Dude got an awesome chemistry set for Christmas, and Super got a giant Elements of Science kit, so we'll be using them in addition to our NOEO lessons. (Little do they know that all those nonfiction books we read over the break were part of our science curriculum! Heh, heh, heh!) Both kids are fascinated with the aurora borealis now; I guess I'll just have to put Alaska on our "someday" list!

Since we've been reading Little House in the Big Woods together, I thought it would be fun to make a Laura Ingalls Wilder collage/timeline, to put the story in historical perspective. I happened to mention to Dude that Coca-Cola was invented the same year that Rose Wilder was born, and he got really excited about the project and started calling it "our soft drink unit." (Maybe we'll celebrate its completion with a Coke!) Of course the best way to get Super interested is to relate it to animals somehow, so we'll be making a book called Wildlife in the Big Woods. We'll be studying bears, wolves, and other animals mentioned in the series.

We plan to cook some pioneer-style food as well. I have a terrific resource called The Little House Cookbook by Barbara M. Walker. In addition to the historic recipes, the author gives an honest assessment of what dishes are actually good to eat, as opposed to the ones that are more, um, "educational." We already tried making butter, and we'll be having a johnny-cake breakfast soon, and baked beans and blueberry pudding for dinner one night.

Santa brought me a word wall chart!

I'm really excited to start the year with our new Math on the Level curriculum. I set up the record keeping system over the weekend and made a couple of week's worth of lesson plans and 5-a-days. Long before I read about this curriculum, I had started making mini-practice sheets for the kids because it was clear that they didn't need tons of repetitive drill. We called them "quick six" sheets. It really boosted my confidence to find that Math on the Level uses a similar system! Our first week will consist of lots of review, from subtraction with rounding to multiplication word problems. And we'll get some fraction review with our Little House cooking projects. I don't want to jump into a new topic the first week, but if it looks like we're moving too slowly, I can always adjust the pace.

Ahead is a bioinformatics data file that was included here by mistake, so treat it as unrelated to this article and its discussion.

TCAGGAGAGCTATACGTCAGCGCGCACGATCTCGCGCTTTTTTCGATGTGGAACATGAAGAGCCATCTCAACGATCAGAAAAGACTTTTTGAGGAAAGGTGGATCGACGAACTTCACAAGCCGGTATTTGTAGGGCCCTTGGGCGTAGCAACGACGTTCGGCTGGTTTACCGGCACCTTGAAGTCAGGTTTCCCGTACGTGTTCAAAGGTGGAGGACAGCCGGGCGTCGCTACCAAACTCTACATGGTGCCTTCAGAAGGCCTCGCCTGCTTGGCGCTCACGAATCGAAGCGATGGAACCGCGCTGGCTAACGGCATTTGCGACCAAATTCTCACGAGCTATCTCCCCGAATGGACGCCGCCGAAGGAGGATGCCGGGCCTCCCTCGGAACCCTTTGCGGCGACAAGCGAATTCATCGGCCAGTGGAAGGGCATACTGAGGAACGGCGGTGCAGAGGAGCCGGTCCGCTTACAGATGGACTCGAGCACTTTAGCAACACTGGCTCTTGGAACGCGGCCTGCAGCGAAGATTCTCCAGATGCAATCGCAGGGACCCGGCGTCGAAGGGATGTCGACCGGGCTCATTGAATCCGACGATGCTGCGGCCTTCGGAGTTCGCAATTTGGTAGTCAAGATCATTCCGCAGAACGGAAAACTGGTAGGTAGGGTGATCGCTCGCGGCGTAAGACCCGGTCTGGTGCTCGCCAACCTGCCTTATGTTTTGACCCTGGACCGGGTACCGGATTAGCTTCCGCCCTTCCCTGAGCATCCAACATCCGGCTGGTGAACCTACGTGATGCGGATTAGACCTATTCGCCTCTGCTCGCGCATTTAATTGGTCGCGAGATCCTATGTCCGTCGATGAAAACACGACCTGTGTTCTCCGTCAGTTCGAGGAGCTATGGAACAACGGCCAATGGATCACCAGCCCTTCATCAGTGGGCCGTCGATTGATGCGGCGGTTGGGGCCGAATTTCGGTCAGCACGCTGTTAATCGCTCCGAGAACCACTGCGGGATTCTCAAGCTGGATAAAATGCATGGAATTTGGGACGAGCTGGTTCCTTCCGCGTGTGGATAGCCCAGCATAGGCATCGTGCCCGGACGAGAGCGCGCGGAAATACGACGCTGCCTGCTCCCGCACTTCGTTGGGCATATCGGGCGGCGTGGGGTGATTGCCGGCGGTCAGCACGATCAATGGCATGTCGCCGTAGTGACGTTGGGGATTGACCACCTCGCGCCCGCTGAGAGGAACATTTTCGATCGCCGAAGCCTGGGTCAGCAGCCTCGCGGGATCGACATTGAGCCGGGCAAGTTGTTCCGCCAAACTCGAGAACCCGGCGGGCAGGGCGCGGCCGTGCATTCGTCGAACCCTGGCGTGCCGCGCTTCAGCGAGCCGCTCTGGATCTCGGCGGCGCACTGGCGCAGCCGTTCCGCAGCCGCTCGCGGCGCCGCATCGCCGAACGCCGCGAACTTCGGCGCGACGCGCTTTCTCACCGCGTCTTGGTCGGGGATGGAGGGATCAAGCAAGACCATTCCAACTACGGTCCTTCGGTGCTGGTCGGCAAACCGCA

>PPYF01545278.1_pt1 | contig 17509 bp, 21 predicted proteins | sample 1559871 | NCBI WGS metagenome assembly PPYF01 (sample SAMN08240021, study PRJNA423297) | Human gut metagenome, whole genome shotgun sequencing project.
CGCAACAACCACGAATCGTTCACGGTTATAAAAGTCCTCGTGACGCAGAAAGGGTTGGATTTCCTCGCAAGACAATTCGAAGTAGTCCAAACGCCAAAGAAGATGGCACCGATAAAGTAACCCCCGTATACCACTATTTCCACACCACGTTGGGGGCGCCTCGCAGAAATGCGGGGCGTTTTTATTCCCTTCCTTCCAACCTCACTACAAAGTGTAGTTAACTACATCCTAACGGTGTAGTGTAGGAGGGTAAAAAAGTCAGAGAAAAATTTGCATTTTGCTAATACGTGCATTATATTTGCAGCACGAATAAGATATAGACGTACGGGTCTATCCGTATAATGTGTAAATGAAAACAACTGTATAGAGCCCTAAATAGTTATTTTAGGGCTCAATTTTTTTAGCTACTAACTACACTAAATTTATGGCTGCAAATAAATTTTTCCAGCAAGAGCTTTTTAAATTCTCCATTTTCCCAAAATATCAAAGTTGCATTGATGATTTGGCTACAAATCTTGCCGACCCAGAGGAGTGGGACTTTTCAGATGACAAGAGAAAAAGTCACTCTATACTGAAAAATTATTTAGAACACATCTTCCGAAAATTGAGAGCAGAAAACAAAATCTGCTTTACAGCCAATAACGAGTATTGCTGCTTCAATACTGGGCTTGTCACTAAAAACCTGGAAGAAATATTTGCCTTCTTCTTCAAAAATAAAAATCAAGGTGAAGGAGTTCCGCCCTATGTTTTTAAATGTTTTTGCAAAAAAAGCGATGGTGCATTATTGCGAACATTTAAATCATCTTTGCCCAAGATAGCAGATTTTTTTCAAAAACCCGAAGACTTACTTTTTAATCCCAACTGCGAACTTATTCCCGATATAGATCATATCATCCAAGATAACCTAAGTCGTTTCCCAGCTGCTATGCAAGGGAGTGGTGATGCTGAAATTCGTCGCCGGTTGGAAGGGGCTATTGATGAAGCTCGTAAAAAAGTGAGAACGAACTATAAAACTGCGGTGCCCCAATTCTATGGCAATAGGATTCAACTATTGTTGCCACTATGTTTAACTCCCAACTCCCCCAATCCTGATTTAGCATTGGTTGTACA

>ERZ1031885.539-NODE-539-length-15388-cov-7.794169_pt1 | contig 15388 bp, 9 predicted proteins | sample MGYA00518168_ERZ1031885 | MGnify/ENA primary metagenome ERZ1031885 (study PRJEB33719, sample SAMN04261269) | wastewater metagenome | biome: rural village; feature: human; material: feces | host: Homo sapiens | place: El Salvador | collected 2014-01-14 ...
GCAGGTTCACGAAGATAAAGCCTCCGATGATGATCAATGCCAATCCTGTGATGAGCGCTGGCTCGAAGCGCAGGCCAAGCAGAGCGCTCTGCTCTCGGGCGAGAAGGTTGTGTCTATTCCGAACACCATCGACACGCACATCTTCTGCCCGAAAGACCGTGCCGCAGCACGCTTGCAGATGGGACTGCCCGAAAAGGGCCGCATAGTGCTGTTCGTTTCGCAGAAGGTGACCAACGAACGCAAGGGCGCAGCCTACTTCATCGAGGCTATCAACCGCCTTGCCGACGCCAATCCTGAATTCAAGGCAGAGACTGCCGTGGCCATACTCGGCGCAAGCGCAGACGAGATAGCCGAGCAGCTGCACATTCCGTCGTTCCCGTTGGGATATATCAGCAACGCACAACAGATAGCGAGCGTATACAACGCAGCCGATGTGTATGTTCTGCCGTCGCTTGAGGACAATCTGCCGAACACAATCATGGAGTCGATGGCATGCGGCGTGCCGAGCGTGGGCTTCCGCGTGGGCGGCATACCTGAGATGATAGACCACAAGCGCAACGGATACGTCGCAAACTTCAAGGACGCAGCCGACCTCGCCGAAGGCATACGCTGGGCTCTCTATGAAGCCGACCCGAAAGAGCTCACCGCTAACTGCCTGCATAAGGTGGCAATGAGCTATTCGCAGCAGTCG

Dad plans to teach history on Wednesdays, and he'll also start with a review. The kids will look over the timelines they made and discuss what they have learned so far, from the Stone Age to the Ancient Sumerians. Then, it's on to Egypt and Greece!

We learned about Van Gogh's life and paintings last semester, and we'll move on to Monet and Cassatt soon. We never got a chance to do our Van Gogh art project, so that's on the agenda for Friday, along with a museum field trip. A lot of our favorite exhibits seem to be ending this month, so we're trying to catch a few things before they're gone.

Every spelling workbook we've tried so far has been uninspiring, so I'm making a change to AVKO Sequential Spelling. I really like the theory behind it, but I haven't seen it in practice yet. We'll do the first lesson tomorrow and see how it goes (actually, we'll probably do the first 5 or 6 lessons, judging by the difficulty level.) I'm hoping it will make it easier for the kids to do spelling together, instead of maintaining two lists.